One More Cigarette

Harry Jenkins strikes a match and takes a long draft from the Chesterfield cigarette. “Please tell me you heard them?” His voice shakes.

His wife Lucy places her warm fingertips into his cold sweaty palms. “Who did you hear?”

“Mathew, Robert, Timothy, and Daniel.” He rubs her fingertips. “They say I’m in great danger and that we should turn back now.”

“Are those your friends from…?” She hesitates.

“They’re all dead.”

Lucy’s eyes grow wide.

They stop at the car parked along the side of the street in front of their house.

“What will we tell your Uncle Joe and Aunt Sally? They’re waiting for us at Stacey’s Diner,” Lucy says. “They haven’t seen you since you left for the war.” She chews on her bottom lip before letting the words rush forth. “I arranged this get-together at your favorite diner. I think you need to clear your head.”

“I heard the boys on the radio in the living room. I can’t believe you didn’t hear them!”

Lucy sighs. “Let’s go before we’re late.”

They enter the diner long after most have finished breakfast, but the lunch crowd has yet to arrive. Uncle Joe and Aunt Sally greet them at the door, and the four of them find a booth in the back. Harry and Lucy sit together on one side, and his uncle and aunt take the other side of the booth.

A few other families are scattered throughout the diner, their children’s high-pitched voices echoing against the tiled walls. A radio sits on the counter playing Frank Sinatra’s “East of the Sun.” Harry keeps his head down and stares anxiously into his cup of coffee. Nothing has changed since he was last here except the overhead lights. They used to be tan, but now they are red to match the red trim around the wooden tables.

He crumples up an old pack of Chesterfields and pulls out another from his pants pocket, unwrapping the plastic from the cigarette package. A terrible cough is the only thing that comes out of his mouth.

“We’ve missed you,” Aunt Sally says.

Uncle Joe nods. “Good to see you back. What’s it been, six years since you left for the army?”

Lucy nudges Harry’s elbow, signaling his need to engage in the conversation.

“I should have never gone.”

“We’re just glad to see you alive. You’re like a son to us, Harry,” Aunt Sally says before biting into her biscuit.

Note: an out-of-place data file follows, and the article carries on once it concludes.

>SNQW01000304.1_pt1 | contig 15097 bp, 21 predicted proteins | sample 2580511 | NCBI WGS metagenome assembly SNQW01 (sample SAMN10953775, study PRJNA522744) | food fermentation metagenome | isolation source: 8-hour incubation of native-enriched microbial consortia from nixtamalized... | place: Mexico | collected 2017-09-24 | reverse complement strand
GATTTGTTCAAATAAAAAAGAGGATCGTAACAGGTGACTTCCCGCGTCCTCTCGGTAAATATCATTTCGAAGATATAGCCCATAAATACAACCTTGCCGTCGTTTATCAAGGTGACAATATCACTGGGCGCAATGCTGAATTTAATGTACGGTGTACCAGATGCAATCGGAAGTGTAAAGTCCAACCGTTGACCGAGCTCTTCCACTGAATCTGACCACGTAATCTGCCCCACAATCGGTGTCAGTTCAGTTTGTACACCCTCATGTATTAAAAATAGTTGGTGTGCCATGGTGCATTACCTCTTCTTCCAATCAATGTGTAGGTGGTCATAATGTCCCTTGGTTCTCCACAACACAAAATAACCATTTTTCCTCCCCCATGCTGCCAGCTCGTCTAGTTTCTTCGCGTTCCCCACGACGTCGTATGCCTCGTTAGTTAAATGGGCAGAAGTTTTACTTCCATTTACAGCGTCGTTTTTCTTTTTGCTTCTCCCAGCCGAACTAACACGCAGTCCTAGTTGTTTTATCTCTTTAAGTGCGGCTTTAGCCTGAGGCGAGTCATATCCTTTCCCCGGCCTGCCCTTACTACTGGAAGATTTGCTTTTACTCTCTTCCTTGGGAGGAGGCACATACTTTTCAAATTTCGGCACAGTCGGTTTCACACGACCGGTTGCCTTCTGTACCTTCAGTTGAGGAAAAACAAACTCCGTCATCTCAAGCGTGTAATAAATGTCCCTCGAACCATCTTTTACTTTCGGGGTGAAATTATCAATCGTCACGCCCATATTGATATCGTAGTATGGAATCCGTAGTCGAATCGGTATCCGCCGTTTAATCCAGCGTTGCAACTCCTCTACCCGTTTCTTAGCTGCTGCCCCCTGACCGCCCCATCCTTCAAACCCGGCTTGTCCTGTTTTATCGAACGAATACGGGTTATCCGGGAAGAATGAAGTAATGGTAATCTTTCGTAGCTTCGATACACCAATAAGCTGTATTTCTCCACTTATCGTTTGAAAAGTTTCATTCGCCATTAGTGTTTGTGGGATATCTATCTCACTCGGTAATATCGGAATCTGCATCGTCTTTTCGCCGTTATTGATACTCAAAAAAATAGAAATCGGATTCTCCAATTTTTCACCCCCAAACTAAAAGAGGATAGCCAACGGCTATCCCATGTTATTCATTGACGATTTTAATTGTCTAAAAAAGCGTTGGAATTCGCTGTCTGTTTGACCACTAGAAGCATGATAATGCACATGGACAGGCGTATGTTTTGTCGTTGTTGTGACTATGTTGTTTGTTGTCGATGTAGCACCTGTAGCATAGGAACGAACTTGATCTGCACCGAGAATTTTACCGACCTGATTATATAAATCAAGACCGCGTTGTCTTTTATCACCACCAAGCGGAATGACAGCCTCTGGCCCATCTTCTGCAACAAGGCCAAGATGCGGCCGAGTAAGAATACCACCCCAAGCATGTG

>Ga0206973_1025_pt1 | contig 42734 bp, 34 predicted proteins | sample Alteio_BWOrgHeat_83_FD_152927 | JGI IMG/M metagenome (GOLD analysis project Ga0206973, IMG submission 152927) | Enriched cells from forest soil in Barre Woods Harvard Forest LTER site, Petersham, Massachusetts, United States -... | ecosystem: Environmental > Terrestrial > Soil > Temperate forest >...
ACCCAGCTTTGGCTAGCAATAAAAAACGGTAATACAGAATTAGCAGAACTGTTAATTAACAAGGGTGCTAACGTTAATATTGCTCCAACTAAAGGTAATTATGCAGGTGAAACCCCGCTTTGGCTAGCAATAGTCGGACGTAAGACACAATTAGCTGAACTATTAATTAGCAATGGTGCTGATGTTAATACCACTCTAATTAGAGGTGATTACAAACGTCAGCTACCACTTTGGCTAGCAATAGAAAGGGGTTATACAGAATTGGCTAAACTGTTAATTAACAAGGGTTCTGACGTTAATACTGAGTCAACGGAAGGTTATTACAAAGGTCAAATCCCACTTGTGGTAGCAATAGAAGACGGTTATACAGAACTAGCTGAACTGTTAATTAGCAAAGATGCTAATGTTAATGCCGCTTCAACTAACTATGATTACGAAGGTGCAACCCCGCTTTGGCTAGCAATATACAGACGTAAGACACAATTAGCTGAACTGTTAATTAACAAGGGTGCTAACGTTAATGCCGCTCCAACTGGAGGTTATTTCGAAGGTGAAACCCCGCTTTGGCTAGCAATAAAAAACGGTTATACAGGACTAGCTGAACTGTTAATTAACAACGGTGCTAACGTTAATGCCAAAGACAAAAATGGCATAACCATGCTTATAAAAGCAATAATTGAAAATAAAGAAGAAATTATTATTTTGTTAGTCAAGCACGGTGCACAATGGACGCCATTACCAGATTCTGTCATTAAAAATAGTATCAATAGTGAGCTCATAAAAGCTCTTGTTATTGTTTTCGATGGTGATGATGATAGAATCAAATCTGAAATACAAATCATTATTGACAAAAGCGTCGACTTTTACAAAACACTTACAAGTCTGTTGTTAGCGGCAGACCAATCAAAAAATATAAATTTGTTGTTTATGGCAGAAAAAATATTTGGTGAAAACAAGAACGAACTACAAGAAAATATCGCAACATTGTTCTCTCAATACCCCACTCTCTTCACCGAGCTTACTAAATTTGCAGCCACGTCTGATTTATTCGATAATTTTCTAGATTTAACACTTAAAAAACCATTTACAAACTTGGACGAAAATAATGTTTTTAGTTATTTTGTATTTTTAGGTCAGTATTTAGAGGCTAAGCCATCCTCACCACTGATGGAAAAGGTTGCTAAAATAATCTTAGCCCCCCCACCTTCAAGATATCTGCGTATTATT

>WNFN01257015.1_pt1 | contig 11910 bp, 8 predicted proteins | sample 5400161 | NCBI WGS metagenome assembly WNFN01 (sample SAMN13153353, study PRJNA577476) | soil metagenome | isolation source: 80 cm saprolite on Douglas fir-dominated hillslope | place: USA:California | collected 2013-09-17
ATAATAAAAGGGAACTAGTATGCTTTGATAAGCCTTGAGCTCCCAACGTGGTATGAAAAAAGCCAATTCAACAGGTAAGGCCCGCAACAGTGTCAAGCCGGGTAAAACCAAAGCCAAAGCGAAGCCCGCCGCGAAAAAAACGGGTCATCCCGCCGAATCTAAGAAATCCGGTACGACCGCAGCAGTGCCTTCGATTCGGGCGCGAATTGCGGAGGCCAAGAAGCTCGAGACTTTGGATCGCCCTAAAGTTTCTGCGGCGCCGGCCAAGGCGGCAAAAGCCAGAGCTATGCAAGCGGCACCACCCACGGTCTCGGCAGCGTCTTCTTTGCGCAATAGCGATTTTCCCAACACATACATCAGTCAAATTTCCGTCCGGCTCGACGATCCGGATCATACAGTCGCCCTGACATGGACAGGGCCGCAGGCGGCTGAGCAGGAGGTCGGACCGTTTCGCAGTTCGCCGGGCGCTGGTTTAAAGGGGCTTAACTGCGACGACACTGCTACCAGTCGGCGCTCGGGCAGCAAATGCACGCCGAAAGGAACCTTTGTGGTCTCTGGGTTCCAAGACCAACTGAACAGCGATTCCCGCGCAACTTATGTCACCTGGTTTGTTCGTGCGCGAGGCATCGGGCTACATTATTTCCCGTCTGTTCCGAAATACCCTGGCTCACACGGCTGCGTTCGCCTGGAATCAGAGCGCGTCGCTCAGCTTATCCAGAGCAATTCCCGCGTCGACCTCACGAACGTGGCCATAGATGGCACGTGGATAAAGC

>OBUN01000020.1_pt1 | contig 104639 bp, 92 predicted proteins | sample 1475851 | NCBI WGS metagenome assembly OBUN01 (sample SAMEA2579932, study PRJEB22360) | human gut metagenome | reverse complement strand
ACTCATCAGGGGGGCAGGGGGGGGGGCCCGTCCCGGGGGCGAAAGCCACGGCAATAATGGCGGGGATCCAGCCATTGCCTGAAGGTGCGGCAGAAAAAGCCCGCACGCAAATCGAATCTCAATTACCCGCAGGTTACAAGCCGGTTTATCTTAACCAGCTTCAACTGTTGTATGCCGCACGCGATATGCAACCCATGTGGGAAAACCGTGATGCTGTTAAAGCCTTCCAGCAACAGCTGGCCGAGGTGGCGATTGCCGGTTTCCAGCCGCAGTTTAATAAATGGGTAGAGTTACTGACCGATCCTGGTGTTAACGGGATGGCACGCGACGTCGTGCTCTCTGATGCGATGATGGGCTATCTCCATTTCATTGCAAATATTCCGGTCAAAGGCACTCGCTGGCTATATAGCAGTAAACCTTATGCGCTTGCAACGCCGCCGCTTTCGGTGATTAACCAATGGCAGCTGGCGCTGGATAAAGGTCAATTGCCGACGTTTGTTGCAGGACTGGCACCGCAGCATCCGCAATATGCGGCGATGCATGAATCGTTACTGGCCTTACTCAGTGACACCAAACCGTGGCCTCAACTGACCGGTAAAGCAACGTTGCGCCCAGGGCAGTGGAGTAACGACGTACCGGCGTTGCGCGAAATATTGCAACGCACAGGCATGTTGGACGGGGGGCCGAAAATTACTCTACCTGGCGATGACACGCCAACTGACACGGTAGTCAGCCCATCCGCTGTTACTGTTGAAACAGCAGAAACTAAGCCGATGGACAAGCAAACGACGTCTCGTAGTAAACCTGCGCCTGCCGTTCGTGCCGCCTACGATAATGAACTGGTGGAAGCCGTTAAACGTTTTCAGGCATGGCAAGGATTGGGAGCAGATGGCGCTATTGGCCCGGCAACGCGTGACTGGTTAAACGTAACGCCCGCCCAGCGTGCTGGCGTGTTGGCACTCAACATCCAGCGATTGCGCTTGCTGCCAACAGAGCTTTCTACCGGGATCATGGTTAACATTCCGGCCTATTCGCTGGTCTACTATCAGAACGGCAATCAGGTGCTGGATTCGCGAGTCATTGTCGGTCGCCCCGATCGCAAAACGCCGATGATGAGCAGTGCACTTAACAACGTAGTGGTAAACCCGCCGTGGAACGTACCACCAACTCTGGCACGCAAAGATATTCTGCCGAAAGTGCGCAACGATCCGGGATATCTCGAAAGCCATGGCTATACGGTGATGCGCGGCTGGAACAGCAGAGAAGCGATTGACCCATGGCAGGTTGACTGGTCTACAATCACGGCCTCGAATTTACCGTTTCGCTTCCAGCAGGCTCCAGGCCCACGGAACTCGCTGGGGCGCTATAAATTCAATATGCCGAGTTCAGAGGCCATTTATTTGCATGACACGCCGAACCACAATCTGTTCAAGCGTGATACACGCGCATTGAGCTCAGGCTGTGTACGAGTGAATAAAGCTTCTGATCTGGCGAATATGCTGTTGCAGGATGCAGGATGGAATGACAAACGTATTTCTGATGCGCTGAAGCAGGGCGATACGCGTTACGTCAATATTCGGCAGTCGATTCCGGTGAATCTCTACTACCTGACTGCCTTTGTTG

“I’ve killed men. Saw my squad fall to the Japanese.” The cough returns, wracking Harry’s body. “I’m not well anymore.”

They spend the rest of the meal in silence. Outside, as everyone says their goodbyes, Harry finishes his last Chesterfield. He tosses the cigarette into the overgrown lawn in front of the diner.

Lucy folds herself into the car’s passenger seat, but before Harry can close the door for her, she speaks her mind. “You were quiet. Too quiet.”

“I’m fine,” he says, shrugging her off.

“You’ve always been outgoing. Now you hardly say a word. And you hear voices.”

Harry shuts the car door.

As he drives past the diner, smoke rises from the papers and grass.


Early the next morning, before the sun is fully up, he tunes in to the news station on the radio. All the children inside Stacey’s Diner perished in a fire when flames engulfed the building the day before, just before the lunch rush. Officials are investigating. Harry remembers tossing his cigarette into the grass. His hands and knees tremble.

The news ends, and a familiar voice takes over the radio. “Attention, Jenkins! You must leave immediately. The police will be at your doorstep any minute. Pack up your belongings and go far away from here.”

“Who’s there?” Harry asks, gripping the radio.

“Lieutenant Curtis!”

“Sir! You’re… you’re dead! I’m the only one who survived. It was an ambush. The boys… none of you made it. But you’re alive now?” Harry holds his breath for a second before letting it rush out. “I’ve got so much to tell you.”

“Jenkins, there is no time! An order is an order!”

Harry packs all his clothes into a suitcase. He tosses drawers all over the bedroom and mutters under his breath. The commotion wakes Lucy from her deep sleep.

“Is everything all right?” Lucy asks, jumping out of bed.

“I have to go.”

“What’s going on? Tell me this instant!”

“I’m a dead man. I’m a killer.”

Lucy shakes her head, taking in the mess he has created. “What are you talking about?”

“No time to explain. I have to get out of here before it’s too late!”

Lucy grabs Harry’s arm, but he pushes her away. She stumbles back on the carpet.

“You’re acting like a madman. Stop it! Stop it!”

“I just received orders from Lieutenant Curtis.”

“More voices?” Lucy closes her eyes and forces a slow breath out. When she speaks again, her voice is tightly controlled. “What has gotten into you?”